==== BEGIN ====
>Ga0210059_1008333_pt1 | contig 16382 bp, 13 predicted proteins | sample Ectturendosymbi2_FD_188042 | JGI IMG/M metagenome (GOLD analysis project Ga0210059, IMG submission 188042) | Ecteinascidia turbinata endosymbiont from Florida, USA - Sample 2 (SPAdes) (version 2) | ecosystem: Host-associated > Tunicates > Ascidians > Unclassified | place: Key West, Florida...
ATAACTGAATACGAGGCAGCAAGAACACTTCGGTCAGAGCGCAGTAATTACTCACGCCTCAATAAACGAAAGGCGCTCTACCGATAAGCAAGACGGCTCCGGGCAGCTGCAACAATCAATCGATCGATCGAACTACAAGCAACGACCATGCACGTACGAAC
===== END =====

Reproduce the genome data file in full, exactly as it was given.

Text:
>Ga0210059_1008333_pt1 | contig 16382 bp, 13 predicted proteins | sample Ectturendosymbi2_FD_188042 | JGI IMG/M metagenome (GOLD analysis project Ga0210059, IMG submission 188042) | Ecteinascidia turbinata endosymbiont from Florida, USA - Sample 2 (SPAdes) (version 2) | ecosystem: Host-associated > Tunicates > Ascidians > Unclassified | place: Key West, Florida...
ATAACTGAATACGAGGCAGCAAGAACACTTCGGTCAGAGCGCAGTAATTACTCACGCCTCAATAAACGAAAGGCGCTCTACCGATAAGCAAGACGGCTCCGGGCAGCTGCAACAATCAATCGATCGATCGAACTACAAGCAACGACCATGCACGTACGAAC